An orphaned living tower from the 60s in Dortmund is about to be demolished.
To demolish unused buildings is an irresponsible but still preferred procedure in urban development.
Why? for society
In times of climate changes, we should focus on the reuse of buildings to save up CO2.
Why? for architecture
To strengthen local identities of cities. Through the transformation of existing buildings,
we prevent a unification.
Analysing the urban fabric
The surrounding district called Nordstadt can be divided in two parts.
A 19th century residential part (old town) and the modern part (new town) which was transformed during the 1960s.
The tower ensemble is located between both of them.
Potentials of the old town
Except of several vacant plots the urban fabric is mainly intact.
Potentials of the new town
The existing buildings are large and open structures which allow no private appropriation.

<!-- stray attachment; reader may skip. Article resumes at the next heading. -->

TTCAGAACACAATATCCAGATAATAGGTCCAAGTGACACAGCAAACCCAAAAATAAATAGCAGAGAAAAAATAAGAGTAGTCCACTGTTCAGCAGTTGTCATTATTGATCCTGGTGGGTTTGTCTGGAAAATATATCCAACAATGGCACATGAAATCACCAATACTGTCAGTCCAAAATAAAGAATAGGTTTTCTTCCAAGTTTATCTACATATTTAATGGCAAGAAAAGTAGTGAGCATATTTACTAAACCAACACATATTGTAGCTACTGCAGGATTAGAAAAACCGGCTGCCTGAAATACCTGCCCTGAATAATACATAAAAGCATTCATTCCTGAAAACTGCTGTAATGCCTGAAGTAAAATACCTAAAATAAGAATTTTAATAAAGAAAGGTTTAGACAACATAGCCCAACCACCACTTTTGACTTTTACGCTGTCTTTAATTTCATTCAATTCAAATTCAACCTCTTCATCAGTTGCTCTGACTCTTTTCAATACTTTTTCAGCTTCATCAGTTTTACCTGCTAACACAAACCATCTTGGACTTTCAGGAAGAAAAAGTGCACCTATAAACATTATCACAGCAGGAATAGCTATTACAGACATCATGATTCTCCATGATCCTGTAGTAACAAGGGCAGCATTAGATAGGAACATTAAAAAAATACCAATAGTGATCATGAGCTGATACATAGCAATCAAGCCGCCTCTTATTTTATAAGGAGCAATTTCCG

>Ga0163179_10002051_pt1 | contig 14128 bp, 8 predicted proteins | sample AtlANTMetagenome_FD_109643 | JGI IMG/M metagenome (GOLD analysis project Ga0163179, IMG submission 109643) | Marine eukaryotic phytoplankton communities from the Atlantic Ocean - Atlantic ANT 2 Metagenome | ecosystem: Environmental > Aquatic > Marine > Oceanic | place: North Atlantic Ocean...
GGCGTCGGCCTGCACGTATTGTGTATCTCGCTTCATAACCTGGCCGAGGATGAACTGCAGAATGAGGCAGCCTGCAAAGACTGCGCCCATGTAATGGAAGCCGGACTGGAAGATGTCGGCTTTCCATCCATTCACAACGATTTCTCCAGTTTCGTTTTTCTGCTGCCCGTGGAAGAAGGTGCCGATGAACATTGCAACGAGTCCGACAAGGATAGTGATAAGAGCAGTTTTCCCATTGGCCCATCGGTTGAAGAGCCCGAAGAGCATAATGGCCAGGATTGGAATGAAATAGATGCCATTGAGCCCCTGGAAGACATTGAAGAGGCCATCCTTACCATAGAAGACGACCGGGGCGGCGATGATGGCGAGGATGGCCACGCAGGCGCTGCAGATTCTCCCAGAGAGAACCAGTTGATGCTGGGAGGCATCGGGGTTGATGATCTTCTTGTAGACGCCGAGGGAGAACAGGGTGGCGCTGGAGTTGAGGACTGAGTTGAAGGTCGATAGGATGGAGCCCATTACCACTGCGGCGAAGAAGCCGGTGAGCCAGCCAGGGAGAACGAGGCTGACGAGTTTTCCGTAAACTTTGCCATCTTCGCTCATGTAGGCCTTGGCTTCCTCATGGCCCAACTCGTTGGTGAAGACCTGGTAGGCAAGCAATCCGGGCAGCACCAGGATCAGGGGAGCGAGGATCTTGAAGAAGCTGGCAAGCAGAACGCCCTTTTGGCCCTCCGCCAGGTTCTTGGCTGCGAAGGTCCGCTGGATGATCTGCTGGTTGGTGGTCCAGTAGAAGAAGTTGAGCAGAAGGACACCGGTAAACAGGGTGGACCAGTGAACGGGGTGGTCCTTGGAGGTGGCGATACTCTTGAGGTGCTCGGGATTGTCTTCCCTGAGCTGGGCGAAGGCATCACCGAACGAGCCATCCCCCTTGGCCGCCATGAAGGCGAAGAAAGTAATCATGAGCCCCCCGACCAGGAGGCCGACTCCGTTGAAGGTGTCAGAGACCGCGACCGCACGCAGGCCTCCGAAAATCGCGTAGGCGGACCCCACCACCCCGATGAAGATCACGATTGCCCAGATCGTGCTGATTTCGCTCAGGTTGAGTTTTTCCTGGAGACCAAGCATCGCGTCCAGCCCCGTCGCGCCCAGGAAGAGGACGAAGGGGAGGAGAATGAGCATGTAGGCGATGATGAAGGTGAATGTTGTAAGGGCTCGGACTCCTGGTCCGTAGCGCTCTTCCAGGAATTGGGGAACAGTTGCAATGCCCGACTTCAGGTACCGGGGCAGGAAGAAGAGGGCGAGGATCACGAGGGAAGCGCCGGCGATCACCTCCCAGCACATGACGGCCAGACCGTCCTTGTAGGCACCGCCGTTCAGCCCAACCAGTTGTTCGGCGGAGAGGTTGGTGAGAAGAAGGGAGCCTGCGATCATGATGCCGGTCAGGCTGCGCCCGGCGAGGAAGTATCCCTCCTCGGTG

The urban fabric is fragmented.
The different designs of the existing buildings and their positions do not interact.
They enable no urbanity.
Green areas and flower beds are often too small to be used as public spaces.
Close vacant plots with new buildings in the urban fabric of the old town.
Walls, arcades, rows of trees and additional buildings can reshape the urban fabric in the new town.
They allow private appropriation and promote urbanity.
Corner buildings highlight the surrounding urban fabric and frame the existing buildings.
Walls, terraces and public buildings create gardens and courts for private appropriation.
A brick base connects old and new parts of the ensemble.
The façade of the existing buildings is replaced and structured.
Although the ensemble is still a residential complex, it now has additional and selective public or commercial spaces.